How 'Game of Thrones' Created That Incredible Balerion Skull in Season 7 'Stormborn' Episode

One of the most impressive scenes in Sunday's Game of Thrones (Euron Greyjoy's bloody massacre at sea aside) was the sight of legendary dragon Balerion's skull, stored in the cellars of the Red Keep as a trophy.

In the episode, "Stormborn," Queen Cersei (Lena Headey) and her mad scientist Qyburn (Anton Lesser) paid old Balerion, also known as the Black Dread, a visit as they pondered how to take on Daenerys Targaryen's three dragons in the impending war for the Iron Throne.

In GoT lore, Balerion was the largest and most-feared dragon commanded by the Targaryen dynasty, and his reputation has descended through the generations. Daenerys's (Emilia Clarke) ancestor Aegon I used the might of Balerion to conquer and unite six of the Seven Kingdoms and named himself king. Of course, the Iron Throne would remain under Targaryen rule for hundreds of years until Dany's father, the Mad King Aerys, was overthrown by Robert Baratheon.

The skull of Balerion seen in "Stormborn" is incredibly impressive on screen and fans will be even more impressed by the sheer extent of detail that went into the sculpture, though Balerion appears in the episode for mere minutes. (It is this level of intricacy that demonstrates why GoT has the most Emmys in history for a drama series.)

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Game of Thrones Balerion skull
"Game of Thrones" head sculptor Darren Fitzsimons with Balerion. HBO

Darren Fitzsimons, Game of Thrones' head of department sculptor, tells Newsweek that to create the skull, he "worked with a team of four sculptors over six weeks from start to finish."

Fitzsimons—pictured above with the skull at GoT 's homebase of Titanic Studios in Belfast, Northern Ireland—says that the process of creating Balerion's skull started with a simple illustration.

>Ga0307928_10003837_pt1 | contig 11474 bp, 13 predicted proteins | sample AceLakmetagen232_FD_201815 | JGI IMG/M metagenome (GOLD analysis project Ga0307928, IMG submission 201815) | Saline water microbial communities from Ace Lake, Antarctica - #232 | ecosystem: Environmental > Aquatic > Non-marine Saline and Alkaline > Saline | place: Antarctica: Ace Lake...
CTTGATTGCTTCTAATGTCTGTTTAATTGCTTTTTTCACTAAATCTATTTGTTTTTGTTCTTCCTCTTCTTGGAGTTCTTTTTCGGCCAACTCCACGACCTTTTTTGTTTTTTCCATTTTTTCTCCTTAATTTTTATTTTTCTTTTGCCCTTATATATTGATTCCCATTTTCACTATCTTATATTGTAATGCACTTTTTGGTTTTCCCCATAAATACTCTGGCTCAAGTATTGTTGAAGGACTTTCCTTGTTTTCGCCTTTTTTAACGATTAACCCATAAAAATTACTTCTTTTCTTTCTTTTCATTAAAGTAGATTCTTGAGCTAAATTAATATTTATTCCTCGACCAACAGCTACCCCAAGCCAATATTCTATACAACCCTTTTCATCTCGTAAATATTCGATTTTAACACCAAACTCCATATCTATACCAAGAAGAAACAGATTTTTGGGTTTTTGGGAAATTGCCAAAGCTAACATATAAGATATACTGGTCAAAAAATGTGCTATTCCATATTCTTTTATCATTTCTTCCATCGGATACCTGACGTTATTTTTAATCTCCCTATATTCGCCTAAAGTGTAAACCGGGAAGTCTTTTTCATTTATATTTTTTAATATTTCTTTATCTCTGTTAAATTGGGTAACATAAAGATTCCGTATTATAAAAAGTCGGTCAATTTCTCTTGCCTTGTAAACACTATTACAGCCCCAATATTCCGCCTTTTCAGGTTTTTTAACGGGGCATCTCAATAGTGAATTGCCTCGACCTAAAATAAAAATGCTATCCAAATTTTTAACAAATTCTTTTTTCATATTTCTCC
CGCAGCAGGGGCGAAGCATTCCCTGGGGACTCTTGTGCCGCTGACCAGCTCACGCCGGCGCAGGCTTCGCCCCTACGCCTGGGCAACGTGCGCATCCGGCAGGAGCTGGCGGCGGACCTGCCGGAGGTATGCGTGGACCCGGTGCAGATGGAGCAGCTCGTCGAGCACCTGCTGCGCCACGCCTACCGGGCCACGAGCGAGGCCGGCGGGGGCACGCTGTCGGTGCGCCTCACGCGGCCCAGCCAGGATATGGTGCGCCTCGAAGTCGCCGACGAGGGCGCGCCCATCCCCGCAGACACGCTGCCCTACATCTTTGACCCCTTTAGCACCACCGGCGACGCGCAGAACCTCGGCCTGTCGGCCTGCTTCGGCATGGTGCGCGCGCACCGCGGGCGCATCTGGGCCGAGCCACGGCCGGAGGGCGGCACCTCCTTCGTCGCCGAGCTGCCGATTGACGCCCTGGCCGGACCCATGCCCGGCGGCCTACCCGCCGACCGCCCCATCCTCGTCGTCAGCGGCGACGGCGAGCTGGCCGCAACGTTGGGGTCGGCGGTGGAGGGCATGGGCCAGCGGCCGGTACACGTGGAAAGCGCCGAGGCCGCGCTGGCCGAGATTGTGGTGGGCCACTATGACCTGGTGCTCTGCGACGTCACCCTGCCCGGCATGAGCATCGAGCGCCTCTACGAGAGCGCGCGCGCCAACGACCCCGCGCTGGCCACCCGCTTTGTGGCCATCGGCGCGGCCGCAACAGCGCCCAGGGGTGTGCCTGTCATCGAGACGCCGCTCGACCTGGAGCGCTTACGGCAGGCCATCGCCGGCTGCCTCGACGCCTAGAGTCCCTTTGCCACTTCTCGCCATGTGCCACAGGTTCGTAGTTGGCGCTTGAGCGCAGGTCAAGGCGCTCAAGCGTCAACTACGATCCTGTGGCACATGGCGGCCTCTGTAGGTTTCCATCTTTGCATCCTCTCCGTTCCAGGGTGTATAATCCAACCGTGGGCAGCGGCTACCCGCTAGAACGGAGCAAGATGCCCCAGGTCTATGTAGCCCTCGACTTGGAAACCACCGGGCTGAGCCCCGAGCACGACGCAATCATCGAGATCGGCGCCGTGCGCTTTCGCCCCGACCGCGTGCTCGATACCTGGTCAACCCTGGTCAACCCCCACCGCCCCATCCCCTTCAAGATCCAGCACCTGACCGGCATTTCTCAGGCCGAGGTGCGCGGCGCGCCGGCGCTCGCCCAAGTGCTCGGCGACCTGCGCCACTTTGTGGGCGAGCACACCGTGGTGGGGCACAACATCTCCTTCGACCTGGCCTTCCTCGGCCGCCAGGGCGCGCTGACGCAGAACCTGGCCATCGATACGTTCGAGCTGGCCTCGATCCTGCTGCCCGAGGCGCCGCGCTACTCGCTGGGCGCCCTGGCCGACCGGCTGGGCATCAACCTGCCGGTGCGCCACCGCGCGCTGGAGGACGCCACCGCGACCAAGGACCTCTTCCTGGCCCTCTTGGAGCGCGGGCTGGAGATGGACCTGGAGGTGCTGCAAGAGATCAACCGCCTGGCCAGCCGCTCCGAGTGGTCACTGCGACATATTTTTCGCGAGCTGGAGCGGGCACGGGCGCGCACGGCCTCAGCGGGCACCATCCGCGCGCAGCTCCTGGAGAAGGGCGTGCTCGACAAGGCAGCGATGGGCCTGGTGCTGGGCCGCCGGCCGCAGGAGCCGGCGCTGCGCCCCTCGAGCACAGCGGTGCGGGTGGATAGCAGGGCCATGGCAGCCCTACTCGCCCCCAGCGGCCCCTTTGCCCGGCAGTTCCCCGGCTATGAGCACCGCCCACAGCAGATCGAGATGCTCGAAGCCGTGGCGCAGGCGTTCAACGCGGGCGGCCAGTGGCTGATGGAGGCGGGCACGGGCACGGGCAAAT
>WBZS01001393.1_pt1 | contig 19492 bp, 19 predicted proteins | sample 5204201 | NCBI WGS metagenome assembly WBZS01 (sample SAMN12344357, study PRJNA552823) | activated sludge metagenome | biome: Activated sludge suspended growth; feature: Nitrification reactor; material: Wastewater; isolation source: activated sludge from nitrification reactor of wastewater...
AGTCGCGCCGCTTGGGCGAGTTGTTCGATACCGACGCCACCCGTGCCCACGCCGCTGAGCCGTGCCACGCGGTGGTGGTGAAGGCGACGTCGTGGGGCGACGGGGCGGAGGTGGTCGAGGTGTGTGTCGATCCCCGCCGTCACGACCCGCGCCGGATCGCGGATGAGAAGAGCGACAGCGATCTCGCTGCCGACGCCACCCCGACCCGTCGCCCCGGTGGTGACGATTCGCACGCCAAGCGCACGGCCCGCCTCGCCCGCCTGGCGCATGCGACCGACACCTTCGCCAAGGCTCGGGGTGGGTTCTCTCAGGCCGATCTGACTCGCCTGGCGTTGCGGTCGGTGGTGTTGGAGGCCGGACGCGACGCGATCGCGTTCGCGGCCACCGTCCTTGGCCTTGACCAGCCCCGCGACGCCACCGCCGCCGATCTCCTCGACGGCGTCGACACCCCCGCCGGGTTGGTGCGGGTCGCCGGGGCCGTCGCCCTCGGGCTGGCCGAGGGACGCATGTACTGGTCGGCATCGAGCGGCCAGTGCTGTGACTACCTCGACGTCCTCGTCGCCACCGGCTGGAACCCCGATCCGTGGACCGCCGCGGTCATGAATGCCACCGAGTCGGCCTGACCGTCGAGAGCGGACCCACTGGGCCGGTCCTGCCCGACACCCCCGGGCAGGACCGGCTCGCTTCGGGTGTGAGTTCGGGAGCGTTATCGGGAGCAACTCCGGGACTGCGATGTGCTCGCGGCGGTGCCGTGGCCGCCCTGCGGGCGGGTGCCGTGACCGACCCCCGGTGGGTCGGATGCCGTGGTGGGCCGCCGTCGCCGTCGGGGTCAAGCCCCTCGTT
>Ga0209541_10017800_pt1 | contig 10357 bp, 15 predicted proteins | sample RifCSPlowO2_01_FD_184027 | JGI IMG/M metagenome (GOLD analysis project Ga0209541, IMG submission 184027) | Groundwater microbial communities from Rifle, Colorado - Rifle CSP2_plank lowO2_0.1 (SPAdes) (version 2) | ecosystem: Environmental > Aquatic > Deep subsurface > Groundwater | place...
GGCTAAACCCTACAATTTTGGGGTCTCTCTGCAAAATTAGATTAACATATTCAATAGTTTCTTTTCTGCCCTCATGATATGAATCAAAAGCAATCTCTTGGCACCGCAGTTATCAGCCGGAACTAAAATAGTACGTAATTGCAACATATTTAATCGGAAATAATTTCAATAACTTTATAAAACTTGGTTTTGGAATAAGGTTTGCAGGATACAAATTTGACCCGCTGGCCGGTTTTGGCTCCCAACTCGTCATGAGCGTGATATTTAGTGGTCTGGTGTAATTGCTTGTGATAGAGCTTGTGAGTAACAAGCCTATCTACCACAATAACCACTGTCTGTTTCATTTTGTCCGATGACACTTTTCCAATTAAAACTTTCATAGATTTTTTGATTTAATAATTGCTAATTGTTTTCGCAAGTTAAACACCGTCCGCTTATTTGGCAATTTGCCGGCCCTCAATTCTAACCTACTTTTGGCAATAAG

Says Fitzsimons, "Firstly, the art department, under the direction of production designer Deborah Riley, created a concept illustration and a digital model of the skull that was approved by Dan [Weiss] and David [Benioff, executive producers]—they were keen that the skull have the detail of an evolved creature."

Next, he and his team of sculptors got to work. "We set out a grid and drew a front and side elevation of the skull," Fitzsimons explains. "We then calculated that we needed 30 poly blocks that are each 2 feet by 4 feet by 8 feet. These were all glued together. A basic shape was then created using hot wires, followed by an assortment of hand tools to carve the detail on the interior and exterior.

"We worked in tandem with [the special effects team] to create the cavity needed for the piece that would explode when the bolt hit it," Fitzsimons says, referring to Qyburn shooting a spear through the skull in Sunday's episode by using his new dragon-slaying weapon.

"It does not have any internal metal armature," Fitzsimons continues. "The teeth are the supporting structure on which the rest of the sculpt sits. It was then plastered, painted and cut up for transport from Belfast, Northern Ireland, to Seville, Spain. It was reassembled on site in a day and a half."

The final skull is "32 feet by 20 feet by 15 feet high," the sculptor says.

What big teeth you have, Balerion
What big teeth you have, Balerion HBO

"It is the most challenging piece that the sculpture department hafs created," Fitzsimons adds. "There was a lot of sculpture work in Season 7, and time was a problem. There was no time to sculpt a clay maquette; we worked directly from the digital model, which proved very tricky and challenging."

As for Reddit chatter about how Balerion's size measures up to the size of Dany's dragon, Drogon, he adds: "We calculated that it would be about the same size as Drogon is in Season 7."

After all of the team's hard work on the sculpture—there is only one skull in existence—Fitzsimons says he was not disappointed to see it speared in the scene with Qyburn and Cersei.

"It was not sad for me to see the skull damaged in the action, actually the opposite," he explains. "I enjoy being a sculptor for film and having my work interactive and play a role in telling the story. The way it is to work on camera has to always be my focus."

Game of Thrones airs Sundays at 9 p.m. on HBO.

Read Newsweek 's deep-dive of Episode 2, "Stormborn," here. For more Game of Thrones coverage on Newsweek, click here.